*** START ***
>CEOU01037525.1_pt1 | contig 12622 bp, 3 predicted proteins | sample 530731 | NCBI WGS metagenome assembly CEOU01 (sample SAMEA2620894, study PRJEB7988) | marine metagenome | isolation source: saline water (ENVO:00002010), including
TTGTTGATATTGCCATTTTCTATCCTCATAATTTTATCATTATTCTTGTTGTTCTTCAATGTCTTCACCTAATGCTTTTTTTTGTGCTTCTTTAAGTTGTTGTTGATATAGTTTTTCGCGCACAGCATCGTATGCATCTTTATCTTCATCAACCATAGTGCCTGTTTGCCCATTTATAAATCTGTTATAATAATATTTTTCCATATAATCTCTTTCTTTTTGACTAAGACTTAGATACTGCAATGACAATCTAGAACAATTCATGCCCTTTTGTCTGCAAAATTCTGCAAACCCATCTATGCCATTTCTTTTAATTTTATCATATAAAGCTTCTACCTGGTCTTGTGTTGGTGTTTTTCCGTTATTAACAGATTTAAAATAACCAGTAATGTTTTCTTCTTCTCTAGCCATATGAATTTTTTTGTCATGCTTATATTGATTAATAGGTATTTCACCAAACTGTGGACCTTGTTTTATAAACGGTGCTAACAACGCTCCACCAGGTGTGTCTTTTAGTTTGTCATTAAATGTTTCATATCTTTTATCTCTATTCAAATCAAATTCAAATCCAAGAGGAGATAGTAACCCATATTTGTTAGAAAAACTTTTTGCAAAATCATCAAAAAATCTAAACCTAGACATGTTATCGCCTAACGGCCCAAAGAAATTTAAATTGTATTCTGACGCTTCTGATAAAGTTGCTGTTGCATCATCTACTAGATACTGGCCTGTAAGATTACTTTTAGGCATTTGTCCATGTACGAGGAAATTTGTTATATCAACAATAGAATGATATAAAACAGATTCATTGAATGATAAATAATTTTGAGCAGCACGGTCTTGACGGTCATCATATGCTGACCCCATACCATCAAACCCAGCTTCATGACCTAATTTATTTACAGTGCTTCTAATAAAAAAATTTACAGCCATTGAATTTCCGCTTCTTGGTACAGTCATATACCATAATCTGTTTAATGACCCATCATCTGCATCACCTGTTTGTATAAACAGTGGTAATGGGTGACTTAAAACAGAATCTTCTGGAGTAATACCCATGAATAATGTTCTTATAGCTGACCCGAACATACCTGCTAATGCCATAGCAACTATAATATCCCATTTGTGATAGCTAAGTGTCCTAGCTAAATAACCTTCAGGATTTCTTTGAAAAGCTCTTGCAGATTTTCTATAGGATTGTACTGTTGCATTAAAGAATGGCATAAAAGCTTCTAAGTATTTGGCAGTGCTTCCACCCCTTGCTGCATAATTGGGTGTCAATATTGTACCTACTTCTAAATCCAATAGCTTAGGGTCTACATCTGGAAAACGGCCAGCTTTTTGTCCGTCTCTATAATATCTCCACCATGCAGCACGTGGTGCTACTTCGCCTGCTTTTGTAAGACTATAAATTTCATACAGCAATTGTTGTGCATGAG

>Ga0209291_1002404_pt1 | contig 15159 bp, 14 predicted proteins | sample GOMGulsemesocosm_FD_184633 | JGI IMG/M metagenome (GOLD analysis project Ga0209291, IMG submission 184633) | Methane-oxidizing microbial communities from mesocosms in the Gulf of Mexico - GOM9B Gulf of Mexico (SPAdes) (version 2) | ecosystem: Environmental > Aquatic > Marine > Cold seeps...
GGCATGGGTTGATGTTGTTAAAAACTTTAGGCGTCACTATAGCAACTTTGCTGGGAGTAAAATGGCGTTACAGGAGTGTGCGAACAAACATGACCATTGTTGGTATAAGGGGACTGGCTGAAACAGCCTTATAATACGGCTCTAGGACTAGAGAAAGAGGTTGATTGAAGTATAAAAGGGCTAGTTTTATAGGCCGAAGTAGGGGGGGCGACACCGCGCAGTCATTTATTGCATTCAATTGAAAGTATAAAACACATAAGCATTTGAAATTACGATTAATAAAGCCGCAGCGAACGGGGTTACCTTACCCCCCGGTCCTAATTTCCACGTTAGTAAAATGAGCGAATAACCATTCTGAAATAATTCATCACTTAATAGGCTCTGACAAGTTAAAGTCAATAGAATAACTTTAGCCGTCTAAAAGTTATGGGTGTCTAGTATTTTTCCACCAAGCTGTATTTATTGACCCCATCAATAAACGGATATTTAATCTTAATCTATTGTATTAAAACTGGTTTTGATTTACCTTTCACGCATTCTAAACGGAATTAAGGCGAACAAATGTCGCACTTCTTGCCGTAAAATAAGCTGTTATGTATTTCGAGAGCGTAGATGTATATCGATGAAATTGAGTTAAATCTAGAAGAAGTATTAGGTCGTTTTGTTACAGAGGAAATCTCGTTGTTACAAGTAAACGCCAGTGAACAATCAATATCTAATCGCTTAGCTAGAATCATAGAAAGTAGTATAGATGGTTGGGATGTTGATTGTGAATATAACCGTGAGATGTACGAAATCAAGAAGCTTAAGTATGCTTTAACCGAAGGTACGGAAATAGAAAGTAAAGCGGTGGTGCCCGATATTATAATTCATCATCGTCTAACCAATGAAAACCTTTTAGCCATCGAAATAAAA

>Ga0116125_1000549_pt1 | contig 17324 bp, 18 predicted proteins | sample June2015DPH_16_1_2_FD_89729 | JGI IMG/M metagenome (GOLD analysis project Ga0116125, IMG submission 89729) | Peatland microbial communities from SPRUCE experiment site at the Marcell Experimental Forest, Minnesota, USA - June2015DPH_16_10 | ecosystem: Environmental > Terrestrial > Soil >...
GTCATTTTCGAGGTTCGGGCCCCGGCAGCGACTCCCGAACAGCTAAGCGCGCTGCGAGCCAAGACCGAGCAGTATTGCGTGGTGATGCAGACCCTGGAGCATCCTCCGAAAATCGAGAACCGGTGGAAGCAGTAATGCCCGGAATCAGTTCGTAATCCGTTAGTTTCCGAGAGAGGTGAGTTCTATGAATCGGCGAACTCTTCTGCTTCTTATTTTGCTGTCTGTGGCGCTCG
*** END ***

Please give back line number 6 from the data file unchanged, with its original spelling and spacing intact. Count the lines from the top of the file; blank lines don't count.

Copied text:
GTCATTTTCGAGGTTCGGGCCCCGGCAGCGACTCCCGAACAGCTAAGCGCGCTGCGAGCCAAGACCGAGCAGTATTGCGTGGTGATGCAGACCCTGGAGCATCCTCCGAAAATCGAGAACCGGTGGAAGCAGTAATGCCCGGAATCAGTTCGTAATCCGTTAGTTTCCGAGAGAGGTGAGTTCTATGAATCGGCGAACTCTTCTGCTTCTTATTTTGCTGTCTGTGGCGCTCG